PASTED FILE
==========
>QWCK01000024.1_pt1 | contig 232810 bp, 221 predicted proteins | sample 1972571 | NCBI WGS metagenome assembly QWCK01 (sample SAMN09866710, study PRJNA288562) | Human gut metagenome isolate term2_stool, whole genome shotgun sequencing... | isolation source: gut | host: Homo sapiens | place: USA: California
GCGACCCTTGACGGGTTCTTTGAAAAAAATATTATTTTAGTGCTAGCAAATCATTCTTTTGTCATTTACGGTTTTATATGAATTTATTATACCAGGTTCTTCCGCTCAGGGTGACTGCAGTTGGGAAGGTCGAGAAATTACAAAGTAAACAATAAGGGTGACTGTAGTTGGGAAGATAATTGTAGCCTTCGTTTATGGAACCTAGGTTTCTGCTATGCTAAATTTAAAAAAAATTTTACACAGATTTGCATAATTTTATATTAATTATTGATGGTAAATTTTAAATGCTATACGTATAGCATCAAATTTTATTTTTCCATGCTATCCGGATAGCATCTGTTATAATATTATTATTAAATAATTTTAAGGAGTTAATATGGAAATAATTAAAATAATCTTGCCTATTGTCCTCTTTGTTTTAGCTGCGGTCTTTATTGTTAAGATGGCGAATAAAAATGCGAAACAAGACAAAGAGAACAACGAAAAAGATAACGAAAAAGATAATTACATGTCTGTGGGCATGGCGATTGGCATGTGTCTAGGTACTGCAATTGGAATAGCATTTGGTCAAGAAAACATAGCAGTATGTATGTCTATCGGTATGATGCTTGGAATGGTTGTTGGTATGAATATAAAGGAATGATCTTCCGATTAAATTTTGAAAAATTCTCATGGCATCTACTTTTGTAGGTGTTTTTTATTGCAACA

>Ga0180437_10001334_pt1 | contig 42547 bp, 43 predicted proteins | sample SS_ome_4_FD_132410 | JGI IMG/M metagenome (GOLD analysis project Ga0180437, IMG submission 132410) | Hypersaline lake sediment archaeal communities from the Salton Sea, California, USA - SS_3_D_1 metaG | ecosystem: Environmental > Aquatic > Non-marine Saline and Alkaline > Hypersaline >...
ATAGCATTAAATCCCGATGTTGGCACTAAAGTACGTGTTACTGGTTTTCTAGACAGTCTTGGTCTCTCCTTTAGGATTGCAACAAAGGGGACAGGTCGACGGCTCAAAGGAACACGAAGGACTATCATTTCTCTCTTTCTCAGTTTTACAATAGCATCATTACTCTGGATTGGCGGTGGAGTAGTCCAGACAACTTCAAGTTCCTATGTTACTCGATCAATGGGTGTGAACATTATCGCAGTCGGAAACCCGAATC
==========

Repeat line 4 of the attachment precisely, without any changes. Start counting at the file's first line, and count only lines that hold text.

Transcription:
ATAGCATTAAATCCCGATGTTGGCACTAAAGTACGTGTTACTGGTTTTCTAGACAGTCTTGGTCTCTCCTTTAGGATTGCAACAAAGGGGACAGGTCGACGGCTCAAAGGAACACGAAGGACTATCATTTCTCTCTTTCTCAGTTTTACAATAGCATCATTACTCTGGATTGGCGGTGGAGTAGTCCAGACAACTTCAAGTTCCTATGTTACTCGATCAATGGGTGTGAACATTATCGCAGTCGGAAACCCGAATC